Background: Objectives of current study were to determine the magnitude of left ventricular systolic dysfunction in patients with acute myocardial infarction in the rural sub-population of Uttar Pradesh in India and to evaluate the impact of cardiovascular risk factors on the risk of impairment of left ventricular systolic function.
Methods: One hundred and fifty seven consecutive patients with first acute myocardial infarction were enrolled into the study. Most patients were male (73.2%) and the mean age of presentation was 52.7 years. Two dimensional echocardiography was utilized to assess conventional parameters such as Left Ventricular End-Diastolic Diameter (LVEDD), Left Ventricular End-Systolic Diameter (LVESD), LV End-Diastolic Volume (LVEDV), LV End-Systolic Volume (LVESV) and Left Ventricular Ejection Fraction (LVEF). The LV volumes (end-systolic and end-diastolic) and LVEF were calculated from the conventional apical two-and four-chamber images using the biplane Simpsonâ€™s technique. LV systolic function was considered depressed when LVEF was less than 45%. The chi-square test was used in the statistical analysis to compare proportions and a logistic regression model was used to assess the independent effect of the each variable.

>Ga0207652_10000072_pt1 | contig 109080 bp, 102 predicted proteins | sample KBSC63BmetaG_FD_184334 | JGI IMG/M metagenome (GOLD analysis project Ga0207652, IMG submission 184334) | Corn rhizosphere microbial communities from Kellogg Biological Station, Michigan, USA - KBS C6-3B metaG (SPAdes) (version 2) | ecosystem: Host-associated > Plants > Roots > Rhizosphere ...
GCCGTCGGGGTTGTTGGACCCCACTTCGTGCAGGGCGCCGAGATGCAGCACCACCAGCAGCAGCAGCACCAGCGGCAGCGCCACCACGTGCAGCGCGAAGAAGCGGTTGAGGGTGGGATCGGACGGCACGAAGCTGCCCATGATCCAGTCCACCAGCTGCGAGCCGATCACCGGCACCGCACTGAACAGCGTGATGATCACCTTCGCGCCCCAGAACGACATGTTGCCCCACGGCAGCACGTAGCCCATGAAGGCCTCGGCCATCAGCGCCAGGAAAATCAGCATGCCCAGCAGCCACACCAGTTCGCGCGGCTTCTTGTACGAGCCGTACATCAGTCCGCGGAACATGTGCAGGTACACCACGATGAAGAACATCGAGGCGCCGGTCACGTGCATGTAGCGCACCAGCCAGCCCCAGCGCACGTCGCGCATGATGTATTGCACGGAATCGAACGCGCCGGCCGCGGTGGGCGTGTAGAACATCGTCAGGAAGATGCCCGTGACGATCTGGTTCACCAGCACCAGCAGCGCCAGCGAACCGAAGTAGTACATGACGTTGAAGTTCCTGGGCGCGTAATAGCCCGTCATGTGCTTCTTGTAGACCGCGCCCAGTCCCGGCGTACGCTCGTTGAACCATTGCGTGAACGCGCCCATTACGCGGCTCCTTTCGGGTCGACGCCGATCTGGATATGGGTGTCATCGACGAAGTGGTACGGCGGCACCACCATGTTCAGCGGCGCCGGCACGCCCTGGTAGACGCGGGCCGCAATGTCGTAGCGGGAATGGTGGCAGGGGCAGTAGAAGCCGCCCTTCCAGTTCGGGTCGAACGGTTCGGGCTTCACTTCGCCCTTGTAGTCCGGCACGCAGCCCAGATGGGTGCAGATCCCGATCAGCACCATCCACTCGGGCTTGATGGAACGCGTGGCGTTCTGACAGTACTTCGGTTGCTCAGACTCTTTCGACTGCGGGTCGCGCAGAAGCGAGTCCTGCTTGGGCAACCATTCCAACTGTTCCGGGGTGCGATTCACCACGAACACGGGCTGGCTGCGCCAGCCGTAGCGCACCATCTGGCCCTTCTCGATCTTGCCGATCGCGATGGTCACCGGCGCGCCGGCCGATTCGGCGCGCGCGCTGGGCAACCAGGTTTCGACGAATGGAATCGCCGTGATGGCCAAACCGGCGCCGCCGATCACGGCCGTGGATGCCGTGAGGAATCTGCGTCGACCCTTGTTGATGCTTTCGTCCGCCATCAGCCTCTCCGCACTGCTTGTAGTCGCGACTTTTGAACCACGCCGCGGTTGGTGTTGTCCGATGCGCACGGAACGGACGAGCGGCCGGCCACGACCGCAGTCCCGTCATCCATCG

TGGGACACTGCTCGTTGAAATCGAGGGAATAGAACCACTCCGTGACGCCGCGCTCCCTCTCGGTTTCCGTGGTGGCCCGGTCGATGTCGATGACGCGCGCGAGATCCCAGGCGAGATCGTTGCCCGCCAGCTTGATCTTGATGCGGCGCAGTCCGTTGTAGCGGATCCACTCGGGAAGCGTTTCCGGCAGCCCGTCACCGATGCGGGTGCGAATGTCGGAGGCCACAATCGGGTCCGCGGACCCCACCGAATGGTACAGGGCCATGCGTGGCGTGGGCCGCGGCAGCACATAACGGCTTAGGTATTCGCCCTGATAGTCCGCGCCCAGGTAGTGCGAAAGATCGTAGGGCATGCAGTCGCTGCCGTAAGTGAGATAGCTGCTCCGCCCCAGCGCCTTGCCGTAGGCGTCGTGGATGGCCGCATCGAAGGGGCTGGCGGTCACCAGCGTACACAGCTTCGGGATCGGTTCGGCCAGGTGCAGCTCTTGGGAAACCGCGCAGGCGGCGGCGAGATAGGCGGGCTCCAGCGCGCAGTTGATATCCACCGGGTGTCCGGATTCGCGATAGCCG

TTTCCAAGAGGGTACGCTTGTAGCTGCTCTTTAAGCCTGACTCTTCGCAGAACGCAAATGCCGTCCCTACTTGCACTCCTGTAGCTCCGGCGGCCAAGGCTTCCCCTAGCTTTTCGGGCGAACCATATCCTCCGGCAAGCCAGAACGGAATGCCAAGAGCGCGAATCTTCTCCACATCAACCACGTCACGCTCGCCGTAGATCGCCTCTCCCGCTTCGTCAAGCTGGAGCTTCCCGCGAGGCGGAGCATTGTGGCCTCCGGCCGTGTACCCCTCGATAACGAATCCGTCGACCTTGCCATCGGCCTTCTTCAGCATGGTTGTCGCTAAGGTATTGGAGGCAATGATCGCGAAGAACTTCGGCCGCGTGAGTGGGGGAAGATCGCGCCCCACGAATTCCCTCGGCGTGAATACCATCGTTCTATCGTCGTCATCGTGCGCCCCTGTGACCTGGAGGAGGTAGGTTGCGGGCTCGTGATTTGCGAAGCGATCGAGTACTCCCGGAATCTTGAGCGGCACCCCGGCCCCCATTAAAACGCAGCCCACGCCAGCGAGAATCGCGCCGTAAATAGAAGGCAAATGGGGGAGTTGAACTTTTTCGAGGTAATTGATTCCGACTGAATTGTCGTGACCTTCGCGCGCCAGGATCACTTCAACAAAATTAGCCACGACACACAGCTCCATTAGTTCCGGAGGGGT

Results: The study projects a high proportion (42.7% of the patient population) of left ventricular systolic dysfunction in patients with Acute Myocardial Infarction (AMI). No association was found between gender or age and LV systolic dysfunction. The proportion of patients with diabetes mellitus was higher in the sub-group of patients with impaired LV systolic function (45.2% vs. 30.2%, P = 0.01); the proportion of patients with history of current or past smoking was also higher in the sub-group of patients with impaired LV systolic function (48.9% vs. 34.2%, P = 0.03). On the other hand, hypertension and dyslipidemia were not associated with impaired LVEF. After adjustment of other variables, diabetes and smoking were associated with a significantly higher risk of LV systolic dysfunction (diabetes: OR = 3.73; 95% CI = 1.25-11.16; smoking: OR = 3.8; 95% CI = 1.37-11.05).
Conclusion: Since the proportion of patients with LV systolic dysfunction in patients with AMI remains relatively high, LV systolic function variables such as LVEF and LVESV should be echocardiographically evaluated in all patients with AMI. Since the post-infarction LV systolic function remains the single most important determinant of survival, treatment of AMI patients should be aimed at limitation of infarct size and prevention of ventricular dilation. Moreover, cardiovascular risk factors such as diabetes mellitus and smoking have a significant impact on the likelihood of impairment of LV systolic function in patients with AMI and hence could influence long-term prognosis.
Acute myocardial infarction, Left ventricle, Ejection-fraction, Diabetes mellitus, Hypertension, Dyslipidemia, smoking, Cardiovascular risk factors